Dampness in the Spleen
Note: In traditional Chinese medicine the Spleen is referred to as the body’s digestive system rather than the anatomical organ spleen. To get a better grasp about the concept of the Spleen review the introduction material “The Spleen in Chinese medicine” in the Physiology chapter.
There are two causes that lead to the generation of “dampness in the Spleen”. The first cause is deficiency of Spleen energy.
The Spleen is responsible for the transformation and transportation of food essences but together with the Lungs and the Kidneys the Spleen also governs the body's water metabolism. It is in charge of the separation, transportation, and movement of fluids. If the energy of the Spleen is deficient it cannot sufficiently transport fluids. Eventually this will lead to water retention, called “internal dampness”. "Internal dampness" most commonly manifests in the three organs in charge of the water metabolism - the digestive tract (the Spleen), the Lungs, and the Kidneys (according to Chinese medicine the Kidneys govern the Urinary Bladder but also govern the sexual organs).
The other cause for generation of "dampness in the Spleen" is living in a damp environment.
Dampness is heavy and turbid in nature. Thus symptoms of internal dampness manifest in feeling of heaviness in the body, cloudy head, cloudy urine. Since "dampness" is water retention one symptom of "dampness" is edema and swelling. Other symptoms include bloated abdomen, loose stools and lack of appetite (the major symptom of deficient Spleen). The pathology is confirmed by looking at the tongue. If the tongue has a thick and greasy coating than there is "internal dampness".
There are two types of internal dampness – cold-damp and damp-heat. Cold-damp symptoms include all the above symptoms of internal dampness together with oppression in the chest and epigastrium, and/or feeling of cold in the epigastrium. The nature of dampness is heaviness, thus dampness has the tendency to sink downward, manifesting in white vaginal discharge in women. As dampness is water retention the body has no need for more fluids thus there is no sensation of thirst. (1)
Damp-heat symptoms include all the above symptoms of internal dampness together with stuffiness or pain in the epigastrium and lower abdomen, loose stool with offensive odor (when there is heat there is odor), and scanty dark-yellow urination. As heat manifests in thirst but with dampness there is no thirst an interesting typical sign of damp-heat is thirst with no desire to drink. Some nausea and vomiting may be present. (1)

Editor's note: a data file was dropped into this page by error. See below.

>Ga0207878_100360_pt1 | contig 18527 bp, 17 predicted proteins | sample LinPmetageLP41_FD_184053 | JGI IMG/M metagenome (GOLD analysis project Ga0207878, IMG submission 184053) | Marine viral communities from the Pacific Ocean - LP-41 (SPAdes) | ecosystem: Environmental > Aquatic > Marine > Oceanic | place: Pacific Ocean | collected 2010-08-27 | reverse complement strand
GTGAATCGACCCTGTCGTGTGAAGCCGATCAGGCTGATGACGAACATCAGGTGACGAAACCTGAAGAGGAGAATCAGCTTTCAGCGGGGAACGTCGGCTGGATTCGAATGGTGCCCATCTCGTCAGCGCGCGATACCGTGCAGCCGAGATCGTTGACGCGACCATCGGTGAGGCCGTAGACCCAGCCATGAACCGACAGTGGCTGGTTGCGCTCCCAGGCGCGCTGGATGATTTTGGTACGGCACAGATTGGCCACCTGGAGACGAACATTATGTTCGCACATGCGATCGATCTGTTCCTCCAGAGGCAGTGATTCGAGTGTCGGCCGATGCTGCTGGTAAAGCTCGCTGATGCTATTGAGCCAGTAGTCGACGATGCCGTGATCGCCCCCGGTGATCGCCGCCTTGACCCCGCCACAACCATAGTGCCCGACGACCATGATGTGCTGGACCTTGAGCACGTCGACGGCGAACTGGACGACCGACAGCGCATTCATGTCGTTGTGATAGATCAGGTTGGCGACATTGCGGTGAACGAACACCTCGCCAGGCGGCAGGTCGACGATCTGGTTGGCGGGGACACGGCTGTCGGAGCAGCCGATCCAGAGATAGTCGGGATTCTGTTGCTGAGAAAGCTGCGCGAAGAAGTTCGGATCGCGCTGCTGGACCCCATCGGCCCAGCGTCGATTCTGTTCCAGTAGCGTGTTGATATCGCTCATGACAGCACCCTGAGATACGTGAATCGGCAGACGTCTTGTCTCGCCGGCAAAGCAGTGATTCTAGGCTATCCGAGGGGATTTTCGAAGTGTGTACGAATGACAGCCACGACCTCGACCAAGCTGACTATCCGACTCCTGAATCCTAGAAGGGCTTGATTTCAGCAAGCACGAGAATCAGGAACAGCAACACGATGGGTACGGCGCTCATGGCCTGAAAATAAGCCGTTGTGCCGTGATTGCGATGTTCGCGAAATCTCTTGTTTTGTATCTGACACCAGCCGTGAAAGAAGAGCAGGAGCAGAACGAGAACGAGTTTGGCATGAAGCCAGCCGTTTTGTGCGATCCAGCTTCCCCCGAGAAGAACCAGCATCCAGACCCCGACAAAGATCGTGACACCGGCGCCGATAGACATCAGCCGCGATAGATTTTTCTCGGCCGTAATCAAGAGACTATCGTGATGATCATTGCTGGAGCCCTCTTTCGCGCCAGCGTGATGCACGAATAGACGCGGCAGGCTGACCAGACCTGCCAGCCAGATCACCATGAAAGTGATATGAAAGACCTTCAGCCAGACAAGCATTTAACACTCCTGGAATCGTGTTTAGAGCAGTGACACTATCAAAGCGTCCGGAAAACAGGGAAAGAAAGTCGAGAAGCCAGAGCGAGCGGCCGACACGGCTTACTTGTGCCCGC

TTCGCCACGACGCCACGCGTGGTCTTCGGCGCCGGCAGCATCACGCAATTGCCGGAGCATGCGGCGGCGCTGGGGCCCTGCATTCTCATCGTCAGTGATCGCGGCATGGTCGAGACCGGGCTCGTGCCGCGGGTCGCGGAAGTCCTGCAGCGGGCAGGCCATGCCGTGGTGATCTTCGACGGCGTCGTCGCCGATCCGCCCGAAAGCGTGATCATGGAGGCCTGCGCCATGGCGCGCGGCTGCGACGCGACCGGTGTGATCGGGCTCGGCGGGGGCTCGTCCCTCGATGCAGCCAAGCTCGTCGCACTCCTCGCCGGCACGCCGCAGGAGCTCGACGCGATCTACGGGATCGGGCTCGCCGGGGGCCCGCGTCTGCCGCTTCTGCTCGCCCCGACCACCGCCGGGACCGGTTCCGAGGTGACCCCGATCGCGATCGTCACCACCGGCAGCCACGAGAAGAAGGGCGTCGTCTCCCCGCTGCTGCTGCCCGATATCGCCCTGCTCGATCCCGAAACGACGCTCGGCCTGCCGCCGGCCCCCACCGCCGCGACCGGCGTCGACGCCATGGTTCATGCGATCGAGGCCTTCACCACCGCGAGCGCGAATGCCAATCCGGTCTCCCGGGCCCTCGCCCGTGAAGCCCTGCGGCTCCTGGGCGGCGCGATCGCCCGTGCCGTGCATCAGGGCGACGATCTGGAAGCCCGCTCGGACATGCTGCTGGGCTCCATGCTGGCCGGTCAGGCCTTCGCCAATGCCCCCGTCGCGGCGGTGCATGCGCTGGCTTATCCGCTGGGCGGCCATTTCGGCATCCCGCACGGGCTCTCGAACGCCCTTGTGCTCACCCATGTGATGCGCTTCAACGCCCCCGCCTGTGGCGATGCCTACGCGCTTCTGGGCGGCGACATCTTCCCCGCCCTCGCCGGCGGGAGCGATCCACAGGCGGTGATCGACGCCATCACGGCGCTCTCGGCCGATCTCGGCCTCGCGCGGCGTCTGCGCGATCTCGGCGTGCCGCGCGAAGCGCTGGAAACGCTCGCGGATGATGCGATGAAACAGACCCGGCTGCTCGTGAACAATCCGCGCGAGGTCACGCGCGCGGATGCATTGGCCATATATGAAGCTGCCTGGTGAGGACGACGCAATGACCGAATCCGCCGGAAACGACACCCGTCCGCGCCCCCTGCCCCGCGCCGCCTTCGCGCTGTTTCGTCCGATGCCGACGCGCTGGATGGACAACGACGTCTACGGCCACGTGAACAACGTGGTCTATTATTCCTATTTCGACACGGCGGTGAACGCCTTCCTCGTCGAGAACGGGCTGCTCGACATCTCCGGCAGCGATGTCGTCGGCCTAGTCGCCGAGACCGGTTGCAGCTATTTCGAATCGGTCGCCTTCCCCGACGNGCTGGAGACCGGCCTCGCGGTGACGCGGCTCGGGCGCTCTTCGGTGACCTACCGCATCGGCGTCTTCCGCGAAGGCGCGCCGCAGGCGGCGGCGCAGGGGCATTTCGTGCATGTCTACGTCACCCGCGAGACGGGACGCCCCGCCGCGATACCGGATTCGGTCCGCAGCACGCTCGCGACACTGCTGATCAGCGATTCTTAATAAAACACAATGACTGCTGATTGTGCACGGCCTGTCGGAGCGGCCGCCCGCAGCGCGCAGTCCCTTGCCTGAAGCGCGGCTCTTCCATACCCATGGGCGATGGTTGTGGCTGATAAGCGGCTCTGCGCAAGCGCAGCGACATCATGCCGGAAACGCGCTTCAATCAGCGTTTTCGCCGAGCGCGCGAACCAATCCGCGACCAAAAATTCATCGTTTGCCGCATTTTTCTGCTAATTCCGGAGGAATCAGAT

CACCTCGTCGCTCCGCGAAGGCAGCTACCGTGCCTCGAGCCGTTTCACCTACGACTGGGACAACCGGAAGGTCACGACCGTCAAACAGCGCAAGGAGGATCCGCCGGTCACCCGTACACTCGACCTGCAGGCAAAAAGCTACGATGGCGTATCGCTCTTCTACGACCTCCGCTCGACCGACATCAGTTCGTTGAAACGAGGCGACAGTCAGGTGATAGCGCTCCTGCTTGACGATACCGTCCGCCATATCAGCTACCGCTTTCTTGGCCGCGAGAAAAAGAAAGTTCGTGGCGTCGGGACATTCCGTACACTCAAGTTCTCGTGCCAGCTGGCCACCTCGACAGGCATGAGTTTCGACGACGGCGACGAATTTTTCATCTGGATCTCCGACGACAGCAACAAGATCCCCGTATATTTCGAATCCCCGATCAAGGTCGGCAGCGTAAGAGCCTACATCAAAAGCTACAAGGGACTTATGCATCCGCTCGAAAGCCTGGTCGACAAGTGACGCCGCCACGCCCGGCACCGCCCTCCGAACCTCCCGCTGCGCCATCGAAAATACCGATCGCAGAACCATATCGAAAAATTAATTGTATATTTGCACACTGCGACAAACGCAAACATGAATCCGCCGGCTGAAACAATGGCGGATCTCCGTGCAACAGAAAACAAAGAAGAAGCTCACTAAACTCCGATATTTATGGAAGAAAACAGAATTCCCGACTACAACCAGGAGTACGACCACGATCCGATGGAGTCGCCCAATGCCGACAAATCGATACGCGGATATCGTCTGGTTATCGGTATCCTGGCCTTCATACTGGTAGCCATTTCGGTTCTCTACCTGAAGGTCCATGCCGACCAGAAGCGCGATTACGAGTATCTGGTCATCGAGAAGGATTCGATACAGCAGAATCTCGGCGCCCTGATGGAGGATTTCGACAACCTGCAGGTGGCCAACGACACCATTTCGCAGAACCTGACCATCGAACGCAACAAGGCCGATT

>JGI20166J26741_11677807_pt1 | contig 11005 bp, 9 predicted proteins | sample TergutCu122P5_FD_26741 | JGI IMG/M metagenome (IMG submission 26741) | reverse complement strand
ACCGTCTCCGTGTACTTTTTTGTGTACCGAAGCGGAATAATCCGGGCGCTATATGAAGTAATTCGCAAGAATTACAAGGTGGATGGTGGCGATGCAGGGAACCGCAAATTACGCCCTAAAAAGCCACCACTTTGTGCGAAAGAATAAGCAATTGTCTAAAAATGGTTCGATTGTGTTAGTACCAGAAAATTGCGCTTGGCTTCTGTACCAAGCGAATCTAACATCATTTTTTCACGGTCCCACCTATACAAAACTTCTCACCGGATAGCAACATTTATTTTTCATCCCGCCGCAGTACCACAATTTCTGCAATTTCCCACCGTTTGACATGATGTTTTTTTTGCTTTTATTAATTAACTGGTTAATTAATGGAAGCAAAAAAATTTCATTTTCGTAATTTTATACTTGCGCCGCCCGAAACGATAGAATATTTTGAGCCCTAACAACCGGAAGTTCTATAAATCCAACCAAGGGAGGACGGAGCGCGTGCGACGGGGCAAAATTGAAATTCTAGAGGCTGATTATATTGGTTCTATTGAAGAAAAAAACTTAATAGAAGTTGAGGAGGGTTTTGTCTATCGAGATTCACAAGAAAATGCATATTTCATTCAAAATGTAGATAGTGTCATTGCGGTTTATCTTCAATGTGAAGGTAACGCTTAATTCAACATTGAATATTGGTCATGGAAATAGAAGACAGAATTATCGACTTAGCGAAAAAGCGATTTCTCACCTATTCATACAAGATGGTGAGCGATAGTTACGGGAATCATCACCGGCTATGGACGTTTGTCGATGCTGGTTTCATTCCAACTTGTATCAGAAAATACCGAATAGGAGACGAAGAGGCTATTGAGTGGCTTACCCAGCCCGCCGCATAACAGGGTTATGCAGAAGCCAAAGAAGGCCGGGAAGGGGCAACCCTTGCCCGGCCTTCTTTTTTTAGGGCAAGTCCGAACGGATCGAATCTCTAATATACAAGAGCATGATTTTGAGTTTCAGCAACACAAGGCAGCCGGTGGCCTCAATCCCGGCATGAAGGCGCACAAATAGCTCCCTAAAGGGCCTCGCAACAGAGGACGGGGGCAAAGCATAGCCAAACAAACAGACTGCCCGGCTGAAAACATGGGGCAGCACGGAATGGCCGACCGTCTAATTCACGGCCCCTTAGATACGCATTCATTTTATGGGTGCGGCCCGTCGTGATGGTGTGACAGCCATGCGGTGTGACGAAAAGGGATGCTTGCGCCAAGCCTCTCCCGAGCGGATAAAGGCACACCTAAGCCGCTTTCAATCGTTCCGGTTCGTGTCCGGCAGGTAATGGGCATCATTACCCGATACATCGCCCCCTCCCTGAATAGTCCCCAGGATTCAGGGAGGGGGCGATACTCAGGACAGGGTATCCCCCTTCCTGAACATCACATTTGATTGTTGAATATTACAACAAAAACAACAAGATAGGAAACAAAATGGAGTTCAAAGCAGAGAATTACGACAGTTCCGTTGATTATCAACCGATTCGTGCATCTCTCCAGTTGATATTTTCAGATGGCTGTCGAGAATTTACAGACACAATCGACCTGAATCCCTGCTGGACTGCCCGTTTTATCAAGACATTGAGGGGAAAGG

Besides having a heavy and turbid nature dampness is also obstructive. Thus dampness blocks the free flow of blood and energy, and invades the joints. Movement becomes difficult and numbness in the limbs is experienced. The pain is fixed in location. The condition worsens in damp environment or in cloudy and rainy days.
Just like bacteria and parasites thrive in an external damp environment so do they do in an internal damp body environment. Therefore chronic internal dampness may lead to bacteria and parasite overgrowth, and is the fittest environment for yeasts, viruses, cysts, tumors, and cancers. Internal dampness is also more difficult to clear because of its heavy nature, and it takes longer time to cure.
Internal dampness originates from a "deficient Spleen" therefore changing the diet is essential in treating this condition.
Foods that contribute to accumulation of dampness are all “cold” and mucus-forming foods, and they all should be avoided until the dampness is cleared. Such foods are all raw foods (which are cold in nature), eggs, milk, and dairy products (mucus-producing) and sweet foods (the sweet taste promotes the energy of the spleen but taken excessively it has the opposite effect). Fats, oil, butter, nuts, seeds, and all fried foods should also be avoided, meat should be consumed moderately, in small quantities, and very well cooked. The meals should be simple with not too many spices or ingredients. Overeating and late-night eating should be avoided. (1)
Foods that particularly dry dampness are bitter foods. If you want to read the rest of this article and learn the foods and acupressure points that are healing for this condition (as well as watch the instructional acupressure point location videos) you can do so by subscribing to the Customized options of this project. To learn the other benefits you will get as a subscriber click here.
(1) Maciocia, Giovanni (1989). The Foundations of Chinese Medicine. Nanjing: Harcourt Publishers Limited
(2) Pitchford, Paul (2002). Healing with Whole Foods. Berkeley: North Atlantic Books
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